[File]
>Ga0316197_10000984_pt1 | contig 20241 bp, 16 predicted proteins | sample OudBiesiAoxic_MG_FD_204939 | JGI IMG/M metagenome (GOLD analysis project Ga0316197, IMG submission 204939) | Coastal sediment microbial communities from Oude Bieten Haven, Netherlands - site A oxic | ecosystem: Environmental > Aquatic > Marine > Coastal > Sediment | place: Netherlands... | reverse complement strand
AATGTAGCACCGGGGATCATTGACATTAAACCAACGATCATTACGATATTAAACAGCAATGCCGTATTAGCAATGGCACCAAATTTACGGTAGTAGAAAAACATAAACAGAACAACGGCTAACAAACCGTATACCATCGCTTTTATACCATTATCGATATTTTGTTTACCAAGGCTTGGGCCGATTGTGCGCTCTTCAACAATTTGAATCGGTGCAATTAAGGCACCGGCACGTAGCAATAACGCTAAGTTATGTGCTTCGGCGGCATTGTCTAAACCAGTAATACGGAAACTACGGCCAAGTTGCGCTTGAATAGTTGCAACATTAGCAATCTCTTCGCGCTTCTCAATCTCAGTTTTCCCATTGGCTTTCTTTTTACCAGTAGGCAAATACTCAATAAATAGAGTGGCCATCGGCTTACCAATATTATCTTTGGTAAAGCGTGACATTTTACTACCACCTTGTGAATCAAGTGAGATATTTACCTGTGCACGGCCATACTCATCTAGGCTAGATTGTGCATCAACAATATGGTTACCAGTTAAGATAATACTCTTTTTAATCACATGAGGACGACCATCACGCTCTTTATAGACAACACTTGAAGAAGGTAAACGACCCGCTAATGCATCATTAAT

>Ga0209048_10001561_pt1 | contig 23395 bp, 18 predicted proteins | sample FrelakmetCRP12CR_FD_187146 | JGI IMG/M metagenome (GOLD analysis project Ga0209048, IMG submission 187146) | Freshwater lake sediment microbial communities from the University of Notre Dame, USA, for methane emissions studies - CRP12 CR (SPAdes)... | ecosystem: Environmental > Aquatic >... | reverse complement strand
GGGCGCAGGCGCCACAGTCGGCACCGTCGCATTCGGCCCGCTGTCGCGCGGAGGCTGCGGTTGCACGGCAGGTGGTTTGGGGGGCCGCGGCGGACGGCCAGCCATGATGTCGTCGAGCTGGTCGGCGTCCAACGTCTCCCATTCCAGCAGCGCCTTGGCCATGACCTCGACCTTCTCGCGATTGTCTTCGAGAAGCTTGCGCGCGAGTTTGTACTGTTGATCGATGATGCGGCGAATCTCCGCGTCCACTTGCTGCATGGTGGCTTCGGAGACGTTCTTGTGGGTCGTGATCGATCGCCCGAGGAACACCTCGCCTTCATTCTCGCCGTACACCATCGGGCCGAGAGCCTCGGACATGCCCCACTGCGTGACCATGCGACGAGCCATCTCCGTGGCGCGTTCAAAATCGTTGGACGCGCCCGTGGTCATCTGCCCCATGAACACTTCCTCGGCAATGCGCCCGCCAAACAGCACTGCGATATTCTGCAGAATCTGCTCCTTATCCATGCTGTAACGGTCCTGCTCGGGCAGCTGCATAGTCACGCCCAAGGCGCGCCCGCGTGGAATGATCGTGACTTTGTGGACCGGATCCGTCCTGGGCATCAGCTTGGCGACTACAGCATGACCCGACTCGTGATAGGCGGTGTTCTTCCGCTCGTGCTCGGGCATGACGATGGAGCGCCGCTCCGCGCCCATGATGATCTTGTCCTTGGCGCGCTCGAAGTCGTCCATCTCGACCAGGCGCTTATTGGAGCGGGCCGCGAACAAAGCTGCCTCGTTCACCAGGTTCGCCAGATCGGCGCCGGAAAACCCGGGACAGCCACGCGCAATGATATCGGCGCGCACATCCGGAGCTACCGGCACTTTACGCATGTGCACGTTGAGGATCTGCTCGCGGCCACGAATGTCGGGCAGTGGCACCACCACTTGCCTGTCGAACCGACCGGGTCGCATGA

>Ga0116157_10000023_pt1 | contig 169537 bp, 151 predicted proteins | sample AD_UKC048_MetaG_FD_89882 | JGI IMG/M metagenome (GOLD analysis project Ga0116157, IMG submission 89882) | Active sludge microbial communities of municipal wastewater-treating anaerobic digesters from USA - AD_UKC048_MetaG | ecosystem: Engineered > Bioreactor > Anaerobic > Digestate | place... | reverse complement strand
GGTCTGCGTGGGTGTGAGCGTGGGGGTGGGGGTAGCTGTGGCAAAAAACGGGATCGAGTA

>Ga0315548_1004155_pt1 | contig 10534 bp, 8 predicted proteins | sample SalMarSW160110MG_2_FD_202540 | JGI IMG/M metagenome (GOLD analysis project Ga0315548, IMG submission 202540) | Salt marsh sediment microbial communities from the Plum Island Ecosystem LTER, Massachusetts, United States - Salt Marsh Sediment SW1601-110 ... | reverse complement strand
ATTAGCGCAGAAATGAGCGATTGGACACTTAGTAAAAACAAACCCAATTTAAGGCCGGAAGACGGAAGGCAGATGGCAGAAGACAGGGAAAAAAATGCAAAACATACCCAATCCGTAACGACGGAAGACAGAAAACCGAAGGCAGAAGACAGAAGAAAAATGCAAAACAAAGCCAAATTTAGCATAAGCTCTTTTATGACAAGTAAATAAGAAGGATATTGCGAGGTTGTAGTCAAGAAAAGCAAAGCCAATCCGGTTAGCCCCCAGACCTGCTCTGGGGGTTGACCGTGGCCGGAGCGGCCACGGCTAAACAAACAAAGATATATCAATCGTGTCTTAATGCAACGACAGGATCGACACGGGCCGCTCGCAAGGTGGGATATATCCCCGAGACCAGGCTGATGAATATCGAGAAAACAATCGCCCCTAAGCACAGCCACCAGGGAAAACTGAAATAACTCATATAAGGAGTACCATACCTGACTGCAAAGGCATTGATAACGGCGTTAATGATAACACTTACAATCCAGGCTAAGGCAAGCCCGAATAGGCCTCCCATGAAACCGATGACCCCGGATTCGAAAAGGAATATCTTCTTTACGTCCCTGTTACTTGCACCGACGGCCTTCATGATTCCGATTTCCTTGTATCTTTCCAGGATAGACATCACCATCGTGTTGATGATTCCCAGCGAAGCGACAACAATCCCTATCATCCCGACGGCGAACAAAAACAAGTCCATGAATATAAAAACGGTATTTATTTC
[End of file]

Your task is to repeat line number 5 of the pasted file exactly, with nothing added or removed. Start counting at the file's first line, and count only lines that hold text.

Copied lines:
>Ga0116157_10000023_pt1 | contig 169537 bp, 151 predicted proteins | sample AD_UKC048_MetaG_FD_89882 | JGI IMG/M metagenome (GOLD analysis project Ga0116157, IMG submission 89882) | Active sludge microbial communities of municipal wastewater-treating anaerobic digesters from USA - AD_UKC048_MetaG | ecosystem: Engineered > Bioreactor > Anaerobic > Digestate | place... | reverse complement strand